WAUSAU - Teachers started putting Common Core standards to work in Wisconsin classrooms three years ago.
No one really seemed to pay attention – Wisconsin had adopted the standards along with 44 other states, in part to qualify for billions of dollars in federal Race to the Top grants.
But in the last few months, legislators from Wisconsin and other states started looking more closely at Common Core.
Governor Scott Walker told reporters in late September he believed Wisconsin could do better than federal Common Core standards.
Over the last few weeks, special Senate and Assembly committees have held four public hearings to decide if that's true.
The last of those four hearings happened in Wausau Wednesday, with testimony lasting more than seven hours.
The debate about Common Core, across the nation and in Wausau, has been marked by a different kind of bipartisanship – it's not liberals on one side, conservatives on the other. Both sides are both for and against the standards.
Michael Petrilli is the executive vice president of the Thomas B. Fordham Institute, a conservative think tank in Washington, D.C.
He spoke in favor of Common Core standards.
"There [are] plenty of Republicans who like the idea of higher standards and tougher accountability," Petrilli said. "From our perspective, the Common Core standards are exactly that."
Pete Biolo, a retired teacher and the vice chairman of the Oneida County Republican Party, doesn't necessarily disagree with that. He takes issue with Common Core because of federal involvement.
"It's a process or a program that has its roots at the federal level, and the federal government, in passing it, made federal monies available," Biolo said. "Any time you have federal monies available to something, you have strings attached."
Petrilli rejects that idea.
"I think the benefits of having better standards, better tests, outweigh those concerns," Petrilli said.
Biolo disagrees, and wants Wisconsin to create its own set of standards, to get the federal government out. Governor Walker has also recently said the state could do better on its own.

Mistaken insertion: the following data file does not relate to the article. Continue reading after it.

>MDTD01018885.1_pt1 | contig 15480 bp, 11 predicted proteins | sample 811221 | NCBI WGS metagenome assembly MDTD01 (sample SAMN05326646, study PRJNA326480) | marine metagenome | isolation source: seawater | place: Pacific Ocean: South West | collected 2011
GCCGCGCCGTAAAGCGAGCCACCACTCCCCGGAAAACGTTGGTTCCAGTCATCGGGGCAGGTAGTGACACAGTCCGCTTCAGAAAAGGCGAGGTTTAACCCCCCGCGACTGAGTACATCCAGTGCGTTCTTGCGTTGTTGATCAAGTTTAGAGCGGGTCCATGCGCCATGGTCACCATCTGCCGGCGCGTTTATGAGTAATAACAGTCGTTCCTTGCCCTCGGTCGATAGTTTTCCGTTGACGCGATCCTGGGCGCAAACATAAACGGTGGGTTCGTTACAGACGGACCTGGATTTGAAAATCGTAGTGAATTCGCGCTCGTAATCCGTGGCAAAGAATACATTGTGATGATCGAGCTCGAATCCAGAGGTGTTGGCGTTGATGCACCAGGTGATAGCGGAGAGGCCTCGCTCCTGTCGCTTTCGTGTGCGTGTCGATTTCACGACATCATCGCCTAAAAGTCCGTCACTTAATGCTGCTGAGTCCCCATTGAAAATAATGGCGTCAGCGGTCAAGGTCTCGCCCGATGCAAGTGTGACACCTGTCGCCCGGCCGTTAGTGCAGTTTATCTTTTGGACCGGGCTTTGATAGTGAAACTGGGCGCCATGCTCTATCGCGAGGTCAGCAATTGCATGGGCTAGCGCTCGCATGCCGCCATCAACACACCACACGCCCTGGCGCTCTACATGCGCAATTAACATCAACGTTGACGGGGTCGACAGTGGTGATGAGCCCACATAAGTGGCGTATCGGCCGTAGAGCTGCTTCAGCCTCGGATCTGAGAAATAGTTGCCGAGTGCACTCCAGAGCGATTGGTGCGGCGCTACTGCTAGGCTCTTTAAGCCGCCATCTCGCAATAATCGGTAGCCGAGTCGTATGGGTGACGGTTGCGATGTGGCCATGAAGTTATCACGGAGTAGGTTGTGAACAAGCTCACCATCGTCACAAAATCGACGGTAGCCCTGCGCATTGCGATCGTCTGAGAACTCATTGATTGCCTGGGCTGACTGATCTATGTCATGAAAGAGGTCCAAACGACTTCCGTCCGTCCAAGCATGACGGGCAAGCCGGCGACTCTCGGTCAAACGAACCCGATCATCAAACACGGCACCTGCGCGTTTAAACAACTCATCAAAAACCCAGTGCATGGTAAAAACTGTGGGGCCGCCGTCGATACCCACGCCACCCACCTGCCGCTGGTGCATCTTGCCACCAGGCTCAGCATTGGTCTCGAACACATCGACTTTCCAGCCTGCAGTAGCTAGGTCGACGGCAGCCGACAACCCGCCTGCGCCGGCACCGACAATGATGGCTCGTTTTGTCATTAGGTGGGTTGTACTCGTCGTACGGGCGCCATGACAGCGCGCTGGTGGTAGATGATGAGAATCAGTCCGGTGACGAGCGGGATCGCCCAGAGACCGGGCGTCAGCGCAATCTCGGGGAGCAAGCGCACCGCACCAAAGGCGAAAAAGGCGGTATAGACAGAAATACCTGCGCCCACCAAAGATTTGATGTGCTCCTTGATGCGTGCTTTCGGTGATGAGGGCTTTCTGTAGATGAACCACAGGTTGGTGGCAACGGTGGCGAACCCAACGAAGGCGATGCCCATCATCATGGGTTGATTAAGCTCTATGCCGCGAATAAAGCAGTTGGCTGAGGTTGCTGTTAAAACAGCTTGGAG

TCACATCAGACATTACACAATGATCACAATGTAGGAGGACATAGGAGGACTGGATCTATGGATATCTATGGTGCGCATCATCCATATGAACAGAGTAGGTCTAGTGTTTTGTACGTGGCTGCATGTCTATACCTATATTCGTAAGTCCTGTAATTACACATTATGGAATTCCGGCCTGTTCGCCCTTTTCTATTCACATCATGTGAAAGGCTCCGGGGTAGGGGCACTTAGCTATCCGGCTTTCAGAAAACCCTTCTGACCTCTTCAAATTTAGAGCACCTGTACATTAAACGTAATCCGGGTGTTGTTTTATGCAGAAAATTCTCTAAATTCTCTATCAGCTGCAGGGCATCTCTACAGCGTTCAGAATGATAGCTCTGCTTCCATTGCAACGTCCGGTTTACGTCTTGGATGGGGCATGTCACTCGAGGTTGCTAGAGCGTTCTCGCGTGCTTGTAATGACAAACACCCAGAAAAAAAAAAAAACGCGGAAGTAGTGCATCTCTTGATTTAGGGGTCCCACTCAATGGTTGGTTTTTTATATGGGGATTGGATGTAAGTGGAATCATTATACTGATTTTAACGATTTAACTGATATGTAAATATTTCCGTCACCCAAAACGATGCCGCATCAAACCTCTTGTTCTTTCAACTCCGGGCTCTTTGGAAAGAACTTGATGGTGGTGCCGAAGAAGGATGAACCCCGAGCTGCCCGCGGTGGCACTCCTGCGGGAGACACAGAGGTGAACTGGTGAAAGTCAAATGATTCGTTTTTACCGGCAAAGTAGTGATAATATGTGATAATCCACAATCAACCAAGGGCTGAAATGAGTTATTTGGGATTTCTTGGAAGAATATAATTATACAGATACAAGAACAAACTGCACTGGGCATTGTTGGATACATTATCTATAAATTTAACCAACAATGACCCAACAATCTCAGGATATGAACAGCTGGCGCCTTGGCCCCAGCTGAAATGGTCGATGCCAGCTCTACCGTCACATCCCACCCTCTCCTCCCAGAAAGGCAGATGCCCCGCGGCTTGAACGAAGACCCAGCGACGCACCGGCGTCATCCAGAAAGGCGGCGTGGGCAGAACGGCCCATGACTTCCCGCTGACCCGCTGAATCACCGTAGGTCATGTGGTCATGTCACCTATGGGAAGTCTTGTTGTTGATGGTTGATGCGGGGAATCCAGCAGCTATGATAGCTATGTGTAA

"If the governor can do better than these standards, I think that's great," Petrilli said. "I think what he would find is if he went through the process of recreating standards, they'd come out quite the same as the Common Core."
The Senate and Assembly's special committees are expected to make a recommendation in November about what Wisconsin should do about Common Core.
THREE LAKES - Baseball fans in Three Lakes watched the Cleveland Indians beat the Chicago Cubs in the first game of the World Series on Tuesday night.
A few of those fans might live on Cy Williams Road, or down the street from Cy Williams Park. As they watched, they may have drawn the connection between that Northwoods man, Cy Williams, and the game they were watching on the field.
CRANDON - Kids learn math and English in school, but this evening, the Crandon school district taught their students how to stay drug free. All year long, the school has been promoting values such as respect and forgiveness and tonight was no different.
The Red Ribbon Walk started at the courthouse and then went to Crandon High School. Along the way, walkers saw signs with facts about living a drug free life. No matter how young the students were, they still heard the message loud and clear.
"It's really good for the youth because they can see not to do drugs. To have this event, it should be about a fun experience and it's really good for kids," said 5th grader Bryce Marshall.
Even with the cold temps and rainy weather, there was still a great turnout. After the walk, there was a presentation by motivational speaker Mike McGowan to really push the message of staying drug free.
"I think it's important that we bring forward all the reasons why drugs are bad for kids. They know drugs are bad but how does it affect their lives?" said Crandon parent and teacher Agnes Keller.
The Red Ribbon walk was just one of many events that the school will have over the year to show students how to live out good, positive values.
PRICE COUNTY - One of the men who led police from several counties on an hours-long manhunt near Park Falls in June will soon return home to Florida.
Daniel Schoonover, 23, appeared in Price County Court on Wednesday. He pled no contest to all three charges of escaping a criminal arrest, resisting an officer, and possessing LSD.
Schoonover received a sentence of deferred judgment for the escaping charge and a total for 150 days in jail for the other two charges. He also has six months to pay back more than $900 in court fees.
Back in June, Schoonover and two other men were driving to a music festival in Highbridge when they were pulled over. Police found LSD in the car and tried to arrest Schoonover and the other man, but they took off into the woods. Police from Price, Rusk, Taylor, and Saywer counties as well as the DNR and the U.S. Forest Service all helped in the search. Schoonover was eventually spotted on a county road around 8 o'clock that evening.
He's been in the Price County Jail ever since. That's 144 days, and he will get credit for the time served.
According to the criminal complaint, Schoonover said he ran away because he was afraid of getting arrested in another state. Schoonover said he didn't know about the drugs in the car, and that he only drove with the other men because he knew they were headed to the music festival and needed a ride. Before jail, he worked as a cook in Florida.
His attorney said Schoonover does not have a criminal record anywhere else.
The other two men involved, Adrian Rodriguez and Kevin Sweeney, will return to Price County Court in November and December, respectively.
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